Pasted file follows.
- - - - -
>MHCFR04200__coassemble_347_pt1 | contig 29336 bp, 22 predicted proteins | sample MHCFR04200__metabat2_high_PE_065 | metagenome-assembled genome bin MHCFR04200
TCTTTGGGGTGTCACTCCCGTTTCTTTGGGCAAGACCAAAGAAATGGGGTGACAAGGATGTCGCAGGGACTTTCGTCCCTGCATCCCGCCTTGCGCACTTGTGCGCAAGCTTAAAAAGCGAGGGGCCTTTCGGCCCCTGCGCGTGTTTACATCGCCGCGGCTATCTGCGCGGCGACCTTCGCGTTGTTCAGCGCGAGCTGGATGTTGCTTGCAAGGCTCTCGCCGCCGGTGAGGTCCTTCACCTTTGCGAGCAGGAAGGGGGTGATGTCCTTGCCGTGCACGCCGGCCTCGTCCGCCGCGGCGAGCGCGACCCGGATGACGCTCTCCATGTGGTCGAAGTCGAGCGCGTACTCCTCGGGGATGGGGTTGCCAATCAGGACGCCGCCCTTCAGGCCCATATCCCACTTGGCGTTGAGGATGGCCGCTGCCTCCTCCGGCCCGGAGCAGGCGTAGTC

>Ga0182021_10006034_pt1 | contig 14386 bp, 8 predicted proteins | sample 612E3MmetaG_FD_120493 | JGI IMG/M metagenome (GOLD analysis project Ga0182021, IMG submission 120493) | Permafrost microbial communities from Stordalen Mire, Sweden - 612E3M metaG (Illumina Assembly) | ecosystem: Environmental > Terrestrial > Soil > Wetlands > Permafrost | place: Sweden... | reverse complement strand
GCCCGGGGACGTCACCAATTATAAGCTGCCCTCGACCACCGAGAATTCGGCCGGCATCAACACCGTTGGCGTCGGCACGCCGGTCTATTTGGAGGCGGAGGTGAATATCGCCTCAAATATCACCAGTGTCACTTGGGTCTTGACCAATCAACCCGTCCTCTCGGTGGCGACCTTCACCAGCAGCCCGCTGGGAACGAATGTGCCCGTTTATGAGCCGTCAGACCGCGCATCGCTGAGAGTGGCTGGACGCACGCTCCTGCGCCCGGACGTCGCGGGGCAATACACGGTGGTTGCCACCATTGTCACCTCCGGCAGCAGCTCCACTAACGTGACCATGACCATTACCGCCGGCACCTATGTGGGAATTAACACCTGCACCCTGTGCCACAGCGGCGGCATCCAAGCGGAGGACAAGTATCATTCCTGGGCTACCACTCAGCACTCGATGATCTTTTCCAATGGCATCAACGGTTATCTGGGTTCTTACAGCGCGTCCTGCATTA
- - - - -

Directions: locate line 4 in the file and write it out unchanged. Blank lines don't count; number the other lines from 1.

GCCCGGGGACGTCACCAATTATAAGCTGCCCTCGACCACCGAGAATTCGGCCGGCATCAACACCGTTGGCGTCGGCACGCCGGTCTATTTGGAGGCGGAGGTGAATATCGCCTCAAATATCACCAGTGTCACTTGGGTCTTGACCAATCAACCCGTCCTCTCGGTGGCGACCTTCACCAGCAGCCCGCTGGGAACGAATGTGCCCGTTTATGAGCCGTCAGACCGCGCATCGCTGAGAGTGGCTGGACGCACGCTCCTGCGCCCGGACGTCGCGGGGCAATACACGGTGGTTGCCACCATTGTCACCTCCGGCAGCAGCTCCACTAACGTGACCATGACCATTACCGCCGGCACCTATGTGGGAATTAACACCTGCACCCTGTGCCACAGCGGCGGCATCCAAGCGGAGGACAAGTATCATTCCTGGGCTACCACTCAGCACTCGATGATCTTTTCCAATGGCATCAACGGTTATCTGGGTTCTTACAGCGCGTCCTGCATTA